Tag Archives: harmony

A Capacity to Care…

I remember twenty years ago when a mentor told me, “Anne — your animals don’t care how much you know until they understand how much you care.” While cattle are unable to think like humans, they do have the capacity to learn and I believe that they also have an innate sense which helps them to figure out when a caregiver can be trusted.

The capacity to care is what sets an excellent caregiver apart from everyone else. This person not only provides feed, water and basic daily care to his/her animals; but also brings a sense of security to the animal. While survival provides the innate goal for the animal, the ability to thrive is what creates a higher quality of life that results in an increased ability to convert resources into food.

The secret to thriving finds its root in a caregiver’s capacity to care.

We moved the Lazy YN yearling steers off of grass this week. Having gained 135# and weighing in at 785#, the cattle were ready to move into the feed yard for the final phase of the growth cycle. As we gathered them and then waited in the corral for the trucks to arrive to load, I watched my favorite blonde cowgirl interact with the cattle and I just had to smile. Not only does she get it, calf #963 gets it too. How else can you explain this video demonstrating the bovine boogie?

While I am certainly not proclaiming that everyone needs to teach their cattle to dance, I do think that Megan does a nice job demonstrating that bovine curiosity and the capacity to learn finds its root in the ability of the leader to create trust through a high level of understanding and care.

The main video for Feed Yard Foodie this week appears on the Innovative Livestock Services, Inc. facebook page and twitter feed; so you all will have to head on over there to check it out as it gives a comprehensive look at the Lazy YN cattle — where they came from, how we cared for them on our farm, and where they head to next 🙂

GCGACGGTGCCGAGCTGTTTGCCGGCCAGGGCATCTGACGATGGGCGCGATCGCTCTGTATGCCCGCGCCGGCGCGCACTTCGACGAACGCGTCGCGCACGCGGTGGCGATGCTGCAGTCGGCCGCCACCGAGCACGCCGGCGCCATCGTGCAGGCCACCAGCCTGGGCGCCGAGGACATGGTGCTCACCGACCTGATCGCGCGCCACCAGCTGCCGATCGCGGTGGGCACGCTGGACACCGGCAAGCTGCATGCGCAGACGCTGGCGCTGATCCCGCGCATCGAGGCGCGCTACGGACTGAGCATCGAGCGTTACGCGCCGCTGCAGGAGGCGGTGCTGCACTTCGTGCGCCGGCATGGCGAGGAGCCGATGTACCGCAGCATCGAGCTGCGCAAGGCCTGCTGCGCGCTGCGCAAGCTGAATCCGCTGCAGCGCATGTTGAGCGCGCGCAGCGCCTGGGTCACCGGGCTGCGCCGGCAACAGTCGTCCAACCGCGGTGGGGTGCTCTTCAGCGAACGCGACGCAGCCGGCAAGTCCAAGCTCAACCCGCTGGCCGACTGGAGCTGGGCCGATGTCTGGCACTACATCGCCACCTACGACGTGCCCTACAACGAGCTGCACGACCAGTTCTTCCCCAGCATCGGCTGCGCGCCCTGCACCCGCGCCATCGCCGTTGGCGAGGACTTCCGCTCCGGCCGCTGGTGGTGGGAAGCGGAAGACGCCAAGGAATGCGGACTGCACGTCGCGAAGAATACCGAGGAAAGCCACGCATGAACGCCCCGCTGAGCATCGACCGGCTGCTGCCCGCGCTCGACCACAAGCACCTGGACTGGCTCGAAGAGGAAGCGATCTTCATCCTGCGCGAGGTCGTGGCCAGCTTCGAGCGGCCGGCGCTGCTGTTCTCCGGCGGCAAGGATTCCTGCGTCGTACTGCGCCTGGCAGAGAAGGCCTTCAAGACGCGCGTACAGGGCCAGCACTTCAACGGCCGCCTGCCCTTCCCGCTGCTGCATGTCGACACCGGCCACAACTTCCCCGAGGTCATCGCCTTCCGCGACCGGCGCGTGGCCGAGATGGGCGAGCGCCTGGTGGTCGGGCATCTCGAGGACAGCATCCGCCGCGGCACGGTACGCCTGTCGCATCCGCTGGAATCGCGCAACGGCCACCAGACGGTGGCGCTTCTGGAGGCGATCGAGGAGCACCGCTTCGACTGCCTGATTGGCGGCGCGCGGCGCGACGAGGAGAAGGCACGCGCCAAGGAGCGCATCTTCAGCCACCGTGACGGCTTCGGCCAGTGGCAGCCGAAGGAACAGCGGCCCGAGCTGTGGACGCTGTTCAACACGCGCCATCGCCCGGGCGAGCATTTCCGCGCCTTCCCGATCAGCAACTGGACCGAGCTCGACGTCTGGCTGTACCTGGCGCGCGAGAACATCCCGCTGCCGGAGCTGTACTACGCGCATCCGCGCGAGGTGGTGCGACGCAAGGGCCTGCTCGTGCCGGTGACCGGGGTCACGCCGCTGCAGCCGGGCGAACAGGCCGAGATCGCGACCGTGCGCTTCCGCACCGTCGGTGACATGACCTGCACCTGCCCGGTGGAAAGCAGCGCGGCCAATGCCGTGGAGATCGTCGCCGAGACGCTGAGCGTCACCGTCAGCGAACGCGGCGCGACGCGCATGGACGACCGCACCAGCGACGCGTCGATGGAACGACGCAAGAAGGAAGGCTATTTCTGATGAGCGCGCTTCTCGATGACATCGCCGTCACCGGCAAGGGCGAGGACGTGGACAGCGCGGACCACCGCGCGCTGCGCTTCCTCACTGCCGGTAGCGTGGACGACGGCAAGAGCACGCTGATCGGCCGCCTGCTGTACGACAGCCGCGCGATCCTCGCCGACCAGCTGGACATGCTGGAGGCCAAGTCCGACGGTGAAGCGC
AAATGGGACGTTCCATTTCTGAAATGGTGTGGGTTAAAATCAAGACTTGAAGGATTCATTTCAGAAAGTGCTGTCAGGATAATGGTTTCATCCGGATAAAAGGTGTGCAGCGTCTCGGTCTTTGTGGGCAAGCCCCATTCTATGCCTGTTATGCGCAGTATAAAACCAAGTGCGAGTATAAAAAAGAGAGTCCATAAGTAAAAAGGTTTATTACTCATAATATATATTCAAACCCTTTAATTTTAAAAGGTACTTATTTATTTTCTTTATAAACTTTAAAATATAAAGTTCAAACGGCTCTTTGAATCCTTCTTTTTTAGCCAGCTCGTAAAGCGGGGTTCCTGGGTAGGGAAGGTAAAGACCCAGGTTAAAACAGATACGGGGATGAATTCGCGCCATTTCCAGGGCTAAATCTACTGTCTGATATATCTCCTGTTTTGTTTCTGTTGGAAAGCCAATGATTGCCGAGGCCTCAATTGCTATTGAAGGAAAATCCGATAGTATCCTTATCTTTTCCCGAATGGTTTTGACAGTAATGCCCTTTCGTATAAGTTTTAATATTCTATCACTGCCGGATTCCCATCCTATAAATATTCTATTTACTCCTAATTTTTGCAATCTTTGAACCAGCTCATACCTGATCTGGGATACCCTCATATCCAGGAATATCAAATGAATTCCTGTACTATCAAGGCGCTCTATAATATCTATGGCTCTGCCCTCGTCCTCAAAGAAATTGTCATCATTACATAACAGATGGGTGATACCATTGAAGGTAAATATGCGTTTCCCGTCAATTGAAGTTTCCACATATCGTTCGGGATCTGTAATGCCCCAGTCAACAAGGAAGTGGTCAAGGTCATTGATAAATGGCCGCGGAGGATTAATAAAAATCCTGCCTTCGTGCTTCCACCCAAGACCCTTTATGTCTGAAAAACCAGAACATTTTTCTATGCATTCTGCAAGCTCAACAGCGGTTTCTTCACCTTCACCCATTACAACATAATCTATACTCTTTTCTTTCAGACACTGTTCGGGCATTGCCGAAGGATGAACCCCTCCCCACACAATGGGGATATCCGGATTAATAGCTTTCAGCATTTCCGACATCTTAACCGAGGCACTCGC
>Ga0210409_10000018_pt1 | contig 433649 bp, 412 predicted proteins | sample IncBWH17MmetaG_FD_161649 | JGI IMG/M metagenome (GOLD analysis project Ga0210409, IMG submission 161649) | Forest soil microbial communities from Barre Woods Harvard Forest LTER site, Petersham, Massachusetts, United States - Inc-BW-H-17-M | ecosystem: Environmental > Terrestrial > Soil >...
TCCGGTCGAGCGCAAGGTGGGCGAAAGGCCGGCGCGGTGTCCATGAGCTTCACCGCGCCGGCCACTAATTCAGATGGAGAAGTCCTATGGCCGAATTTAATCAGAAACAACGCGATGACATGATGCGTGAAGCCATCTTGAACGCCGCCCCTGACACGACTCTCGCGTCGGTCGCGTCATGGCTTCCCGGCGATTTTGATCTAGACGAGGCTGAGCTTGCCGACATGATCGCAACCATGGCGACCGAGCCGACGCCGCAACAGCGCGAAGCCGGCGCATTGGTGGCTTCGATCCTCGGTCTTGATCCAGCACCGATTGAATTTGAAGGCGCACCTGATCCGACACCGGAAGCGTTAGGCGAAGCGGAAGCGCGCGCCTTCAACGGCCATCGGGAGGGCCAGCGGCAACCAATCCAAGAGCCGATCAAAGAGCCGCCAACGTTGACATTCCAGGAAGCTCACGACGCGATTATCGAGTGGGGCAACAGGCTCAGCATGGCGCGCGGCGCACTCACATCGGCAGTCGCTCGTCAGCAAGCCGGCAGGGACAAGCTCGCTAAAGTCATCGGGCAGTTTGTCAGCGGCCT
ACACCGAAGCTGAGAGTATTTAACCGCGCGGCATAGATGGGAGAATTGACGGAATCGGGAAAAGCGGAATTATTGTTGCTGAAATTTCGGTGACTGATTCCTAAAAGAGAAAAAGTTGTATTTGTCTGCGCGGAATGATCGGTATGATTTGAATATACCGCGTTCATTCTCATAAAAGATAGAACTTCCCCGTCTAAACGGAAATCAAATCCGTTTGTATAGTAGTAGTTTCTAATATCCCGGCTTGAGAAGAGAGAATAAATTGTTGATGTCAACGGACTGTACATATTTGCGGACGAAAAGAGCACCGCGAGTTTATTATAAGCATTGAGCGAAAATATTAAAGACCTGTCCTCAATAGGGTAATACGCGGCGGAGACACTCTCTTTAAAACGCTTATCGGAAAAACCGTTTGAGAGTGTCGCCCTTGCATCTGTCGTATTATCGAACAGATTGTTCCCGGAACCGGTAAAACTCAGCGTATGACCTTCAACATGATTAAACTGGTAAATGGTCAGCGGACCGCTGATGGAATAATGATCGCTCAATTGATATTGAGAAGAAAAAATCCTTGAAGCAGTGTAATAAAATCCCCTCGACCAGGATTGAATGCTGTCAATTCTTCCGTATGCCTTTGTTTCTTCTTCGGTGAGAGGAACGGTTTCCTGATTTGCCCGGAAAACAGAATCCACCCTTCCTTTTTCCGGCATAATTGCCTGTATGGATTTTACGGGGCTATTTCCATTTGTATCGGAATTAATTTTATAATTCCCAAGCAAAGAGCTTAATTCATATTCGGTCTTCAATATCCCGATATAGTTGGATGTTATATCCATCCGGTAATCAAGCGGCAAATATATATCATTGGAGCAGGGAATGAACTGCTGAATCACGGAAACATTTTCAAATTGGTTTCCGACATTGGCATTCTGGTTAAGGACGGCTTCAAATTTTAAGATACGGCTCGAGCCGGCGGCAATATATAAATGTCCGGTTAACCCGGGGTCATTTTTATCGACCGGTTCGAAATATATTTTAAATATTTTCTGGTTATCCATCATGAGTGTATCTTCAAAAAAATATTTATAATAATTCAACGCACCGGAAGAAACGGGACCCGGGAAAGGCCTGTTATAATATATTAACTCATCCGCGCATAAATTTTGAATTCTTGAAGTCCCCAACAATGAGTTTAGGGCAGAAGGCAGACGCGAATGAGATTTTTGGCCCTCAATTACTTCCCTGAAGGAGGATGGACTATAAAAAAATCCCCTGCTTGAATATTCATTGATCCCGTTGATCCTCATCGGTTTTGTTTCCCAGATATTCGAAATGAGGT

In the meantime, take a few minutes this week to think about how you can increase your capacity to care. Whether it is in your relationships with animals or with humans, the more you care — the better the quality of life.

 

 

 

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Filed under General, Video Fun on the Farm

Blending Dreams With Reality Leads To Harmony…

For every little girl that dreams of a life in rural America being a cowgirl, there are many others whose dreams take them to beaches, cities, and a diversity of other places.   What each little girl holds close to her heart is unique and personal—changing over time to meet her maturing perspective.

I now have three girls with big dreams of their own!

When I had grandiose visions of being a cowgirl as a child, I thought of tall grass and beautiful wild flowers with cattle munching as they moved from one mountain meadow to another.   The scene was peaceful and picturesque with a rider on horseback guiding and caring for the cattle.

She’s found the grass and the wild flowers, now she heads off in search of the cattle!